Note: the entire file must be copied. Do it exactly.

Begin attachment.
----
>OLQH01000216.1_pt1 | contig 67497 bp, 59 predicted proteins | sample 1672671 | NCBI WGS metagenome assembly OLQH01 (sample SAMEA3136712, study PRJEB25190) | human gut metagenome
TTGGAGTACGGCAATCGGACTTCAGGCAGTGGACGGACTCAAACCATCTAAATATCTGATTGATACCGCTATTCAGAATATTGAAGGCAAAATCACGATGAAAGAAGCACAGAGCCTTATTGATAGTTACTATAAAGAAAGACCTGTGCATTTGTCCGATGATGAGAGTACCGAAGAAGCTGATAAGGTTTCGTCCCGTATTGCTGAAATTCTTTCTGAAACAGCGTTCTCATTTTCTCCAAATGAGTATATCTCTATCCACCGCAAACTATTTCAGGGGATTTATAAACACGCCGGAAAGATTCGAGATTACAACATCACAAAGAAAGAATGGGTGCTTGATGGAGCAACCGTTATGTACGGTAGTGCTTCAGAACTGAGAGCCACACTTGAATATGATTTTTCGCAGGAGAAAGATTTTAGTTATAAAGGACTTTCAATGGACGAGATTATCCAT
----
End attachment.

>OLQH01000216.1_pt1 | contig 67497 bp, 59 predicted proteins | sample 1672671 | NCBI WGS metagenome assembly OLQH01 (sample SAMEA3136712, study PRJEB25190) | human gut metagenome
TTGGAGTACGGCAATCGGACTTCAGGCAGTGGACGGACTCAAACCATCTAAATATCTGATTGATACCGCTATTCAGAATATTGAAGGCAAAATCACGATGAAAGAAGCACAGAGCCTTATTGATAGTTACTATAAAGAAAGACCTGTGCATTTGTCCGATGATGAGAGTACCGAAGAAGCTGATAAGGTTTCGTCCCGTATTGCTGAAATTCTTTCTGAAACAGCGTTCTCATTTTCTCCAAATGAGTATATCTCTATCCACCGCAAACTATTTCAGGGGATTTATAAACACGCCGGAAAGATTCGAGATTACAACATCACAAAGAAAGAATGGGTGCTTGATGGAGCAACCGTTATGTACGGTAGTGCTTCAGAACTGAGAGCCACACTTGAATATGATTTTTCGCAGGAGAAAGATTTTAGTTATAAAGGACTTTCAATGGACGAGATTATCCAT